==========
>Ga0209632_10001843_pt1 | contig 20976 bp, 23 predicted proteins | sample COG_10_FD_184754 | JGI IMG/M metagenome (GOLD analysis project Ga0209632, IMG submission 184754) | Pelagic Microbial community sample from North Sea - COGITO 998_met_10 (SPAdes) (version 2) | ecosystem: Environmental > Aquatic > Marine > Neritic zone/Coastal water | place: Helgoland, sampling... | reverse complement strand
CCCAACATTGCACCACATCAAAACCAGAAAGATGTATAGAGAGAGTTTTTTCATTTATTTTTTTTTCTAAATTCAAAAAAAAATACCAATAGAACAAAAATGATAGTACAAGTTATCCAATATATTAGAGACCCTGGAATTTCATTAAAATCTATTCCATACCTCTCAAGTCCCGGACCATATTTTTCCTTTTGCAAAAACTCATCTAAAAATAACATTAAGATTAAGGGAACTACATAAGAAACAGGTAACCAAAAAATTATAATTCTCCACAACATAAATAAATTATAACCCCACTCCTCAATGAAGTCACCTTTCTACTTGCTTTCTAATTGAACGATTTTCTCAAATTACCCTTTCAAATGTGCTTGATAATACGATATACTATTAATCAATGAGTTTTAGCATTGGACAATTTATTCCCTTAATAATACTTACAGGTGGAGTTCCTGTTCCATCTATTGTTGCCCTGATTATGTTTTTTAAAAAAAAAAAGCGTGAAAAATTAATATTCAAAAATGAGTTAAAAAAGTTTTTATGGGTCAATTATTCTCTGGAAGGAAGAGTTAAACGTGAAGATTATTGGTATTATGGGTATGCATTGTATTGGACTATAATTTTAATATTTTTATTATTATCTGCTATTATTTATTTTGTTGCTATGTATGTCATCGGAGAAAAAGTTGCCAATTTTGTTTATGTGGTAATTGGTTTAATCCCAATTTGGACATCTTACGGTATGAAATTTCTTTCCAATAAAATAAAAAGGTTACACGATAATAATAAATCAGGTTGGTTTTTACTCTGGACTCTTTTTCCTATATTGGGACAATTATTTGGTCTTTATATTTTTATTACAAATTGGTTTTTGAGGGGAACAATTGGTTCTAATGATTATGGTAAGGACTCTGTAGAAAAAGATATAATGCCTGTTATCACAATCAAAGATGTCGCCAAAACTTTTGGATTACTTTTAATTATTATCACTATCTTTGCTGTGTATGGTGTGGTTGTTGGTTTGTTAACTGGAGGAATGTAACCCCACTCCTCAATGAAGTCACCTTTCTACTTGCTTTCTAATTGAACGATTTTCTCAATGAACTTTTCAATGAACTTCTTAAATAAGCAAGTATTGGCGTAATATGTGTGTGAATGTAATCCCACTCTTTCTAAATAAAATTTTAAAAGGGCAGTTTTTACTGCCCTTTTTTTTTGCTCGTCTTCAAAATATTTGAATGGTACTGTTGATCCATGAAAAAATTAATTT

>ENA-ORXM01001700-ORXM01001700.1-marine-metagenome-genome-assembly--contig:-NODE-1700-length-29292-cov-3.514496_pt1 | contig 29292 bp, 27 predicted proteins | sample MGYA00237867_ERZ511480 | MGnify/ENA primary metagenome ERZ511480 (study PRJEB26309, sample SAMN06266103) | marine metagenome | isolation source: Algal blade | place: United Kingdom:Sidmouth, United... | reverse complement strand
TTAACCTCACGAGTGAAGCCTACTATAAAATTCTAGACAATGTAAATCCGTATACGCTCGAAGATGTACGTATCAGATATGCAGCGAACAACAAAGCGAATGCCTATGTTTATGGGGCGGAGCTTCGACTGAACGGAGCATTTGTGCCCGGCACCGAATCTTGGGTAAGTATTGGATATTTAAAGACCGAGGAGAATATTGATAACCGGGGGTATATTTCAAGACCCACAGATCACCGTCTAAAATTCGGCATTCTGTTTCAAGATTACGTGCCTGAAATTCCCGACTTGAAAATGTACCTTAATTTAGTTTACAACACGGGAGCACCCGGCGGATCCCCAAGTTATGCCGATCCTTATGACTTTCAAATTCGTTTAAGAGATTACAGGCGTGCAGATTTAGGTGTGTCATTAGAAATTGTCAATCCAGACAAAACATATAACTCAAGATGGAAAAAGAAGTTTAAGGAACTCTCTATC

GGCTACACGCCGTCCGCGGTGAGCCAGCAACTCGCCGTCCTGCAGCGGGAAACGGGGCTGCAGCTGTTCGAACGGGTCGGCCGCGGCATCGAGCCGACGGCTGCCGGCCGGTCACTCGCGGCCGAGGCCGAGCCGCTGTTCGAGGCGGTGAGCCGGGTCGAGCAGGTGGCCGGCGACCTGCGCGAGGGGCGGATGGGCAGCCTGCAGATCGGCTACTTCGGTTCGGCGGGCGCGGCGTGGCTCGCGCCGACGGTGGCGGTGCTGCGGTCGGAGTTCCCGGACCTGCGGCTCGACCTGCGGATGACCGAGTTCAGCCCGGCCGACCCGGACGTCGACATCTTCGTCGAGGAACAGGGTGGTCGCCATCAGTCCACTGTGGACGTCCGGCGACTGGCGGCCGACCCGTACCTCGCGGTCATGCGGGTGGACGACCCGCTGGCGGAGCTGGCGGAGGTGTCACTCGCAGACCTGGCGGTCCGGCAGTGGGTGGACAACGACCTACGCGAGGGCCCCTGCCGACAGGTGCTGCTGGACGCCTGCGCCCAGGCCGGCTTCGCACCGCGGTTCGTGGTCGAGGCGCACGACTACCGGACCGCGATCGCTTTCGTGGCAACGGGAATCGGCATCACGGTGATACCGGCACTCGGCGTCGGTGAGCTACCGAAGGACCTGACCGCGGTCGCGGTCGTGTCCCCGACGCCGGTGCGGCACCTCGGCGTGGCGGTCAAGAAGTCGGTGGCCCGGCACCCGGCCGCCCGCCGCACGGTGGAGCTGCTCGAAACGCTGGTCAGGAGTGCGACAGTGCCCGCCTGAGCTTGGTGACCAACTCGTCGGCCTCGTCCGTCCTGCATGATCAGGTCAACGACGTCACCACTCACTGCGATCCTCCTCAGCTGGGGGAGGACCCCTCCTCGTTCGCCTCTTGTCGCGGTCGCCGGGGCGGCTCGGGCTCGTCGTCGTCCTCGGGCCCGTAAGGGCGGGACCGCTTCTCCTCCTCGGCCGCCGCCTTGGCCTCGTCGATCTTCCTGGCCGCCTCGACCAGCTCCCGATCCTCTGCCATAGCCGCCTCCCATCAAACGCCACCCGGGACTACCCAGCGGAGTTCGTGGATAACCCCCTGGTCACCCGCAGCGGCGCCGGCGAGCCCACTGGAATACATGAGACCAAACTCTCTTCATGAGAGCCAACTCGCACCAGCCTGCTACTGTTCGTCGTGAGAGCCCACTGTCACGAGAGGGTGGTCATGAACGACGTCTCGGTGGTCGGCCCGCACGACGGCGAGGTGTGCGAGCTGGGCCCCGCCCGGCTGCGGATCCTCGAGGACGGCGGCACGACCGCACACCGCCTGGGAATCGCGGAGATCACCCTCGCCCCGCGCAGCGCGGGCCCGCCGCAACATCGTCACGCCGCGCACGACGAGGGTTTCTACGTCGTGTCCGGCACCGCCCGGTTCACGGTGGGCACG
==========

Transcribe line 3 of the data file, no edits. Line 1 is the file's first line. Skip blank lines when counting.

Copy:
>ENA-ORXM01001700-ORXM01001700.1-marine-metagenome-genome-assembly--contig:-NODE-1700-length-29292-cov-3.514496_pt1 | contig 29292 bp, 27 predicted proteins | sample MGYA00237867_ERZ511480 | MGnify/ENA primary metagenome ERZ511480 (study PRJEB26309, sample SAMN06266103) | marine metagenome | isolation source: Algal blade | place: United Kingdom:Sidmouth, United... | reverse complement strand